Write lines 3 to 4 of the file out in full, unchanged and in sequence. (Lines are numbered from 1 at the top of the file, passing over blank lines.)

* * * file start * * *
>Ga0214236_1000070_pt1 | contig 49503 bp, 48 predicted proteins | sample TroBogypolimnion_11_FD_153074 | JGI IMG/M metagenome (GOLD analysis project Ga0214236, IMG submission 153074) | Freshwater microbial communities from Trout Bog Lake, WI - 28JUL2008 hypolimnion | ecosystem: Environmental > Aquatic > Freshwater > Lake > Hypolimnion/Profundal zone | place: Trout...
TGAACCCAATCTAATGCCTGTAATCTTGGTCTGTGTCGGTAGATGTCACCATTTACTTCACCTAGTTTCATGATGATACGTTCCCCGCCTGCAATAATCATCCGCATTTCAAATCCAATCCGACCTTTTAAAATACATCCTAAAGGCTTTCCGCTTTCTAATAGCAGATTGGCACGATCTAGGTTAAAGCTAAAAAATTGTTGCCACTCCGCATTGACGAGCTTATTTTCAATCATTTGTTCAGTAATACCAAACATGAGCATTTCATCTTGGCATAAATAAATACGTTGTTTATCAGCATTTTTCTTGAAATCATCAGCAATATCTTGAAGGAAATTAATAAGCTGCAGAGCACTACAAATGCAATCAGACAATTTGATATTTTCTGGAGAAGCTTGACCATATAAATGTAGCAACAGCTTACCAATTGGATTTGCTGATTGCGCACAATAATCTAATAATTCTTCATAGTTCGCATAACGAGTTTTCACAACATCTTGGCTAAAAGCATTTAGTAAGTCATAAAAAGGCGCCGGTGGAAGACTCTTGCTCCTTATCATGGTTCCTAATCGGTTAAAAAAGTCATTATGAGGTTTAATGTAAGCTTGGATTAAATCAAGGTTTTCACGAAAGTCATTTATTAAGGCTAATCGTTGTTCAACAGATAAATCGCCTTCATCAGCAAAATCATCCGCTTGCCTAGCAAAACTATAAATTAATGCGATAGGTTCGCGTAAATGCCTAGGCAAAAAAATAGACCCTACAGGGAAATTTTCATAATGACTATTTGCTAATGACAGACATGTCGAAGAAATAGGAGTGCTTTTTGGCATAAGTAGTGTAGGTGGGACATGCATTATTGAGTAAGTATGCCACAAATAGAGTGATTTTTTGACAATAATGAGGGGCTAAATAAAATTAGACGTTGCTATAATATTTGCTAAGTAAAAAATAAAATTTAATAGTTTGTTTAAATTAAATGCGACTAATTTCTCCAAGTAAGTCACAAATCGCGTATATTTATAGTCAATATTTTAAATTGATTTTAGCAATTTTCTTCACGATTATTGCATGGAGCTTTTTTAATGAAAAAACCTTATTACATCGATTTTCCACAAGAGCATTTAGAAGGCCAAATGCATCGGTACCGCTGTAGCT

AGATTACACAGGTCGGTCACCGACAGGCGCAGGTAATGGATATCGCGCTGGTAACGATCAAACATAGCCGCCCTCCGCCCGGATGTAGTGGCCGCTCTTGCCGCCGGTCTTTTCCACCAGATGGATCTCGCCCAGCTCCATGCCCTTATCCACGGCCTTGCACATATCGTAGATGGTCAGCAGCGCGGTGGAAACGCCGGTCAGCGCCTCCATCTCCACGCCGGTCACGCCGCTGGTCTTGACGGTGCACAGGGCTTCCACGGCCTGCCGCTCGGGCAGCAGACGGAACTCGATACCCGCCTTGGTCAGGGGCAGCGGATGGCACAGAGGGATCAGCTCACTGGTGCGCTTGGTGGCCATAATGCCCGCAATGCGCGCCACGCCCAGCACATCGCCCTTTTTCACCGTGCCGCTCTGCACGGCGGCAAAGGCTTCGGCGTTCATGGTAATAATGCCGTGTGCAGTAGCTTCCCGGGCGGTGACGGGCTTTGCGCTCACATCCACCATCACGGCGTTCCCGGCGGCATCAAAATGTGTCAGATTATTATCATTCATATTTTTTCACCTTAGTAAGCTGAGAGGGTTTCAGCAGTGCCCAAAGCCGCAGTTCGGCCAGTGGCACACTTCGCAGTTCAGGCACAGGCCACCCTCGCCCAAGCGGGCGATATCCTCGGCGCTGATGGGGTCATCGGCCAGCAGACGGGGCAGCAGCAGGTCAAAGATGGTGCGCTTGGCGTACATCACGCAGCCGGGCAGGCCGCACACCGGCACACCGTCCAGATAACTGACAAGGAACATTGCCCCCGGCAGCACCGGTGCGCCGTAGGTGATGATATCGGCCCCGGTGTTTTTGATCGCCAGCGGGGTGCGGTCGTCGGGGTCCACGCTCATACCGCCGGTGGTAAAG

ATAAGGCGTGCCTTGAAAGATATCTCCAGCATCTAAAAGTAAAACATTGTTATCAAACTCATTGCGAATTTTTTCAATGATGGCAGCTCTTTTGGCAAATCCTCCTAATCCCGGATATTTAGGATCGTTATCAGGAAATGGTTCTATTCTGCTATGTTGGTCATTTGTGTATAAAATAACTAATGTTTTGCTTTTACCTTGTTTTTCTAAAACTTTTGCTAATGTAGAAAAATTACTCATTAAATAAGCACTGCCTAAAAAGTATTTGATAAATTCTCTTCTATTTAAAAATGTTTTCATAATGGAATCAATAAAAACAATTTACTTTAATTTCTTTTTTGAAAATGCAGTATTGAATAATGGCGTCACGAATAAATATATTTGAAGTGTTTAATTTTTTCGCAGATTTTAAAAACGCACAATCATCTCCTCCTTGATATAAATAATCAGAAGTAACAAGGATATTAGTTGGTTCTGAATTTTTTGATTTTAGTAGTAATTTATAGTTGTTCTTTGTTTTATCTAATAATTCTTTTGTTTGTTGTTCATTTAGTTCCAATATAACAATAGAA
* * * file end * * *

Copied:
AGATTACACAGGTCGGTCACCGACAGGCGCAGGTAATGGATATCGCGCTGGTAACGATCAAACATAGCCGCCCTCCGCCCGGATGTAGTGGCCGCTCTTGCCGCCGGTCTTTTCCACCAGATGGATCTCGCCCAGCTCCATGCCCTTATCCACGGCCTTGCACATATCGTAGATGGTCAGCAGCGCGGTGGAAACGCCGGTCAGCGCCTCCATCTCCACGCCGGTCACGCCGCTGGTCTTGACGGTGCACAGGGCTTCCACGGCCTGCCGCTCGGGCAGCAGACGGAACTCGATACCCGCCTTGGTCAGGGGCAGCGGATGGCACAGAGGGATCAGCTCACTGGTGCGCTTGGTGGCCATAATGCCCGCAATGCGCGCCACGCCCAGCACATCGCCCTTTTTCACCGTGCCGCTCTGCACGGCGGCAAAGGCTTCGGCGTTCATGGTAATAATGCCGTGTGCAGTAGCTTCCCGGGCGGTGACGGGCTTTGCGCTCACATCCACCATCACGGCGTTCCCGGCGGCATCAAAATGTGTCAGATTATTATCATTCATATTTTTTCACCTTAGTAAGCTGAGAGGGTTTCAGCAGTGCCCAAAGCCGCAGTTCGGCCAGTGGCACACTTCGCAGTTCAGGCACAGGCCACCCTCGCCCAAGCGGGCGATATCCTCGGCGCTGATGGGGTCATCGGCCAGCAGACGGGGCAGCAGCAGGTCAAAGATGGTGCGCTTGGCGTACATCACGCAGCCGGGCAGGCCGCACACCGGCACACCGTCCAGATAACTGACAAGGAACATTGCCCCCGGCAGCACCGGTGCGCCGTAGGTGATGATATCGGCCCCGGTGTTTTTGATCGCCAGCGGGGTGCGGTCGTCGGGGTCCACGCTCATACCGCCGGTGGTAAAG

ATAAGGCGTGCCTTGAAAGATATCTCCAGCATCTAAAAGTAAAACATTGTTATCAAACTCATTGCGAATTTTTTCAATGATGGCAGCTCTTTTGGCAAATCCTCCTAATCCCGGATATTTAGGATCGTTATCAGGAAATGGTTCTATTCTGCTATGTTGGTCATTTGTGTATAAAATAACTAATGTTTTGCTTTTACCTTGTTTTTCTAAAACTTTTGCTAATGTAGAAAAATTACTCATTAAATAAGCACTGCCTAAAAAGTATTTGATAAATTCTCTTCTATTTAAAAATGTTTTCATAATGGAATCAATAAAAACAATTTACTTTAATTTCTTTTTTGAAAATGCAGTATTGAATAATGGCGTCACGAATAAATATATTTGAAGTGTTTAATTTTTTCGCAGATTTTAAAAACGCACAATCATCTCCTCCTTGATATAAATAATCAGAAGTAACAAGGATATTAGTTGGTTCTGAATTTTTTGATTTTAGTAGTAATTTATAGTTGTTCTTTGTTTTATCTAATAATTCTTTTGTTTGTTGTTCATTTAGTTCCAATATAACAATAGAA